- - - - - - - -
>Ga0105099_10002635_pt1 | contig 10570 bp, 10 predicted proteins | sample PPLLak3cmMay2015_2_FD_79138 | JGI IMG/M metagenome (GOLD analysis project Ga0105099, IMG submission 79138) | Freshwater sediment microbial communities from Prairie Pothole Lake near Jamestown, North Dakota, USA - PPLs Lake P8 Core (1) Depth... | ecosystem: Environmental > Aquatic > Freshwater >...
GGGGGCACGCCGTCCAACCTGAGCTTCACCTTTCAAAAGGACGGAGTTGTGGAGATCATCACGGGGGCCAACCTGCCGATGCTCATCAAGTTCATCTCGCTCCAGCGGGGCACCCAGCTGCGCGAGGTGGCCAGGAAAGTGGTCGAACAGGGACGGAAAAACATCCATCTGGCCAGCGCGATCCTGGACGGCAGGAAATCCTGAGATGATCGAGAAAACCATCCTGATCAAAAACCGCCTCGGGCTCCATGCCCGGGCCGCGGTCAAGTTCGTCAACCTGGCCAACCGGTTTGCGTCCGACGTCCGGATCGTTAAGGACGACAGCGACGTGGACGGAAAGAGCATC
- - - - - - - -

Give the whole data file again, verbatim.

>Ga0105099_10002635_pt1 | contig 10570 bp, 10 predicted proteins | sample PPLLak3cmMay2015_2_FD_79138 | JGI IMG/M metagenome (GOLD analysis project Ga0105099, IMG submission 79138) | Freshwater sediment microbial communities from Prairie Pothole Lake near Jamestown, North Dakota, USA - PPLs Lake P8 Core (1) Depth... | ecosystem: Environmental > Aquatic > Freshwater >...
GGGGGCACGCCGTCCAACCTGAGCTTCACCTTTCAAAAGGACGGAGTTGTGGAGATCATCACGGGGGCCAACCTGCCGATGCTCATCAAGTTCATCTCGCTCCAGCGGGGCACCCAGCTGCGCGAGGTGGCCAGGAAAGTGGTCGAACAGGGACGGAAAAACATCCATCTGGCCAGCGCGATCCTGGACGGCAGGAAATCCTGAGATGATCGAGAAAACCATCCTGATCAAAAACCGCCTCGGGCTCCATGCCCGGGCCGCGGTCAAGTTCGTCAACCTGGCCAACCGGTTTGCGTCCGACGTCCGGATCGTTAAGGACGACAGCGACGTGGACGGAAAGAGCATC